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legalgems, Arbitrator
Category: Real Estate Law
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Experience:  Just Answer consultant at Self employed
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My neighbor wants to paint his fence, but needs to enter my

Customer Question

My neighbor wants to paint his fence, but needs to enter my property to paint the side that's facing my property. I don't want to allow him to enter my property for any reason including maintenance to the fence. I want to know what my rights are and what recourse I can take to prevent them from entering my property. I've heard claims they can get a course order. The fence is on their property but close to the property line. Can they get a court order that would allow them to enter my property for the reason of doing maintenance to the fence.
Submitted: 11 months ago.
Category: Real Estate Law
Expert:  legalgems replied 11 months ago.

Unfortunately a neighbor can go on one's property for purposes of repair- here is the statute - please note that it must be limited and efficient:

Section 120. Whoever, without right enters or remains in or upon the dwelling house, buildings, boats or improved or enclosed land, wharf, or pier of another, or enters or remains in a school bus, as defined in section 1 of chapter 90, after having been forbidden so to do by the person who has lawful control of said premises, whether directly or by notice posted thereon, or in violation of a court order pursuant to section thirty-four B of chapter two hundred and eight or section three or four of chapter two hundred and nine A, shall be punished by a fine of not more than one hundred dollars or by imprisonment for not more than thirty days or both such fine and imprisonment. Proof that a court has given notice of such a court order to the alleged offender shall be prima facie evidence that the notice requirement of this section has been met. A person who is found committing such trespass may be arrested by a sheriff, deputy sheriff, constable or police officer and kept in custody in a convenient place, not more than twenty-four hours, Sunday excepted, until a complaint can be made against him for the offence, and he be taken upon a warrant issued upon such complaint.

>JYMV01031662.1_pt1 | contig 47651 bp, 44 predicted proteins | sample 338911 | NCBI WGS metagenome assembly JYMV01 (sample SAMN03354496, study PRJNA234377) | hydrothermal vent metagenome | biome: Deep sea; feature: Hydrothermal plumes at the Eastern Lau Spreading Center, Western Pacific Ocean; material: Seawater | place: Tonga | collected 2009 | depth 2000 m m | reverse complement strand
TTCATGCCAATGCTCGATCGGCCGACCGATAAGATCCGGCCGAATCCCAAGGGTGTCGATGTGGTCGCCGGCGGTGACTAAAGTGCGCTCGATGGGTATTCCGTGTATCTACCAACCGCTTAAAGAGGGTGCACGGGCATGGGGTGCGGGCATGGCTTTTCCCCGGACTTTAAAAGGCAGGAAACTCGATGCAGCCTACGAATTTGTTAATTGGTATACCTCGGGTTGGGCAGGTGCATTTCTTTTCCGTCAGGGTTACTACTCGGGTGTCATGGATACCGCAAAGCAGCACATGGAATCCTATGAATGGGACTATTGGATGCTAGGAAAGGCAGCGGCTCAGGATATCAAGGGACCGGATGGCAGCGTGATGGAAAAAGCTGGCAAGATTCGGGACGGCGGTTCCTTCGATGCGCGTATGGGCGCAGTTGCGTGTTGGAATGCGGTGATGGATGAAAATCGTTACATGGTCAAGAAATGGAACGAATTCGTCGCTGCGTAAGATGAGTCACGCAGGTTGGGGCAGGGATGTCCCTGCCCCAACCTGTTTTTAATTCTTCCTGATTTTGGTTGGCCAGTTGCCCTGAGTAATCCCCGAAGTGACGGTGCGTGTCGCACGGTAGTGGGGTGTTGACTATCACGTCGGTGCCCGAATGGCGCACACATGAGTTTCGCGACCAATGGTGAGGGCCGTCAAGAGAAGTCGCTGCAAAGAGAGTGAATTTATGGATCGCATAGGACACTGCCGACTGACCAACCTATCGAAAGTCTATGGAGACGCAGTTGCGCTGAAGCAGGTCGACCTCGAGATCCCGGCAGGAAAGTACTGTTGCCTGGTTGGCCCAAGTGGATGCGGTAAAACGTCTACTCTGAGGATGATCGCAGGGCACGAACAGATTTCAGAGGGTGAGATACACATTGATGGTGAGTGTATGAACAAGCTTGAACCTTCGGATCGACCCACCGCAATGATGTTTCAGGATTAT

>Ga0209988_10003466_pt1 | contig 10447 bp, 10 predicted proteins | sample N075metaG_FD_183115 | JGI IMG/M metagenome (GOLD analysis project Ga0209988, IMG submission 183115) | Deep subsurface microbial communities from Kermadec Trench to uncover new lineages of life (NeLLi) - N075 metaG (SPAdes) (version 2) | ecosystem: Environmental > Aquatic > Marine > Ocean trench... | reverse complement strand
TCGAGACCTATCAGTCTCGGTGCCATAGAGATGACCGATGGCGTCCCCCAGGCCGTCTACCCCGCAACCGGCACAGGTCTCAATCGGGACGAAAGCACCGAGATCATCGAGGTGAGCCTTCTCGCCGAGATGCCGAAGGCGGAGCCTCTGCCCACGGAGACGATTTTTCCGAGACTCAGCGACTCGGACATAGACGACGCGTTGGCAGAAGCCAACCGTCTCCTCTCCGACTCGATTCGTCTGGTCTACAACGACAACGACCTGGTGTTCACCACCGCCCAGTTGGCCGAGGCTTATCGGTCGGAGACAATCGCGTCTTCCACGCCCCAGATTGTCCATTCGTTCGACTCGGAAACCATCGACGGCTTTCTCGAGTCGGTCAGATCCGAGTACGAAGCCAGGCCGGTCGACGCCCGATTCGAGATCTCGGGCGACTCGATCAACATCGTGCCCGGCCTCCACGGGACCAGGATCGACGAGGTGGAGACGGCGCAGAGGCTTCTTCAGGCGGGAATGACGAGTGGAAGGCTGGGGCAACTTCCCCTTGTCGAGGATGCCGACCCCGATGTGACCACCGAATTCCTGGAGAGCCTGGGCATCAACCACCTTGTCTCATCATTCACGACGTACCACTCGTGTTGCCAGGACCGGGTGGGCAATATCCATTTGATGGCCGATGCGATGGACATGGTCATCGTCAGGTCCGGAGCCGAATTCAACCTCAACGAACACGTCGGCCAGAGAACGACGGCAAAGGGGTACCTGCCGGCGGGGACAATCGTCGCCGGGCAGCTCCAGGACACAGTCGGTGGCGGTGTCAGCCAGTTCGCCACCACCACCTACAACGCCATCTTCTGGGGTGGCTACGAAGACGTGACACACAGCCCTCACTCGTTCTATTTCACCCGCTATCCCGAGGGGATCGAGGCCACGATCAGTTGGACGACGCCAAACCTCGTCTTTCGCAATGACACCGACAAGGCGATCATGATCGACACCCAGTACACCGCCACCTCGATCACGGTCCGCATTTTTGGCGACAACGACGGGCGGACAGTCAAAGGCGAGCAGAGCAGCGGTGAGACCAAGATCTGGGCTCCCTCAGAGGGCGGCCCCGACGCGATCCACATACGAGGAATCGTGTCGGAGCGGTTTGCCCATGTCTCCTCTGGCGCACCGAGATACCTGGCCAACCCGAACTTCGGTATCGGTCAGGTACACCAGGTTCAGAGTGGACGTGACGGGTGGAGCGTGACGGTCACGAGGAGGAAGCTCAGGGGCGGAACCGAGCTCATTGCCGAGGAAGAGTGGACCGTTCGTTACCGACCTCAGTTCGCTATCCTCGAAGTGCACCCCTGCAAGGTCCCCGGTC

This section shall not apply to tenants or occupants of residential premises who, having rightfully entered said premises at the commencement of the tenancy or occupancy, remain therein after such tenancy or occupancy has been or is alleged to have been terminated. The owner or landlord of said premises may recover possession thereof only through appropriate civil proceedings.

I'm sorry that I could not locate any exception to this, and I do my best to provide accurate information and unfortunately that is as the law stands.

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Customer: replied 11 months ago.
It's not clear to me. Can they get a court order to come in to my property without my permission and theirs nothing I can do?
Expert:  legalgems replied 11 months ago.

Yes, unfortunately they can - I'm sorry - the wrong statute posted - it is here:

Section 120B. Whoever, being the owner of land abutting that of another, the building or buildings on which are so close to the land of such other person as to require an entry on said abutting land for the purpose of maintaining or repairing said building or buildings in order to prevent waste, shall not be deemed guilty of trespass or liable civilly for damages, provided that such entry is made expeditiously and in the exercise of due care and that no damage is caused by such entry to the land or buildings of said abutting owner. Before such entry said owner shall notify the chief or other officer in charge of the police department of the city or town in which the land is located that he has requested permission to enter on adjoining land from the owner or occupants thereof for the purpose of maintaining or repairing a building or buildings and that such permission has been refused, and that he intends to enter under the provisions of this section. Before entering on said land, said owner shall post bond with the chief of police in the amount of one thousand dollars to protect the adjoining land owner from damage caused by said entry. No person so entering on land of another shall store material or tools thereon for more than eight hours in any one day nor shall he continue to enter thereon for more than thirty days in the aggregate in any calendar year. After said entry, said owner shall in all respects restore said adjoining land to the condition in which it was prior to said entry.

So if there is damage, then the neighbor committing the damage would be liable.

That statute is here:

Expert:  legalgems replied 11 months ago.

Hi- just checking in to see if you needed clarification on any of the above information. If so please post here (there is no additional charge for this) and I will do my best to get you the requested information.

Thank you!